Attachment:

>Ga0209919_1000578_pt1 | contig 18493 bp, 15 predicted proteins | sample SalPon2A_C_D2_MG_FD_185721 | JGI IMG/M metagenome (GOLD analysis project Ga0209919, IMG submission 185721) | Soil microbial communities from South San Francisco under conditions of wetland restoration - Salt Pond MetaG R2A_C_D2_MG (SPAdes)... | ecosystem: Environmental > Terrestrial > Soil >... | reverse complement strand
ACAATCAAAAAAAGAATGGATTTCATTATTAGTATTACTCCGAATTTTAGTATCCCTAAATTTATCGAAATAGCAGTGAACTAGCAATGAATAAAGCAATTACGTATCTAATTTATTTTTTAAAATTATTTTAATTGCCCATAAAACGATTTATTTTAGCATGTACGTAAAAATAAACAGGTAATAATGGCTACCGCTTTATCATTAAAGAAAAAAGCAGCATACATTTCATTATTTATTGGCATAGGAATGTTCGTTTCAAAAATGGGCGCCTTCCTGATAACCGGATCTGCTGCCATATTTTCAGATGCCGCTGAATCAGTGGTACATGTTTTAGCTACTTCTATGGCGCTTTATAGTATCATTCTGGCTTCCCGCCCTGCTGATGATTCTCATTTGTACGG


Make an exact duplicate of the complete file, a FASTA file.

>Ga0209919_1000578_pt1 | contig 18493 bp, 15 predicted proteins | sample SalPon2A_C_D2_MG_FD_185721 | JGI IMG/M metagenome (GOLD analysis project Ga0209919, IMG submission 185721) | Soil microbial communities from South San Francisco under conditions of wetland restoration - Salt Pond MetaG R2A_C_D2_MG (SPAdes)... | ecosystem: Environmental > Terrestrial > Soil >... | reverse complement strand
ACAATCAAAAAAAGAATGGATTTCATTATTAGTATTACTCCGAATTTTAGTATCCCTAAATTTATCGAAATAGCAGTGAACTAGCAATGAATAAAGCAATTACGTATCTAATTTATTTTTTAAAATTATTTTAATTGCCCATAAAACGATTTATTTTAGCATGTACGTAAAAATAAACAGGTAATAATGGCTACCGCTTTATCATTAAAGAAAAAAGCAGCATACATTTCATTATTTATTGGCATAGGAATGTTCGTTTCAAAAATGGGCGCCTTCCTGATAACCGGATCTGCTGCCATATTTTCAGATGCCGCTGAATCAGTGGTACATGTTTTAGCTACTTCTATGGCGCTTTATAGTATCATTCTGGCTTCCCGCCCTGCTGATGATTCTCATTTGTACGG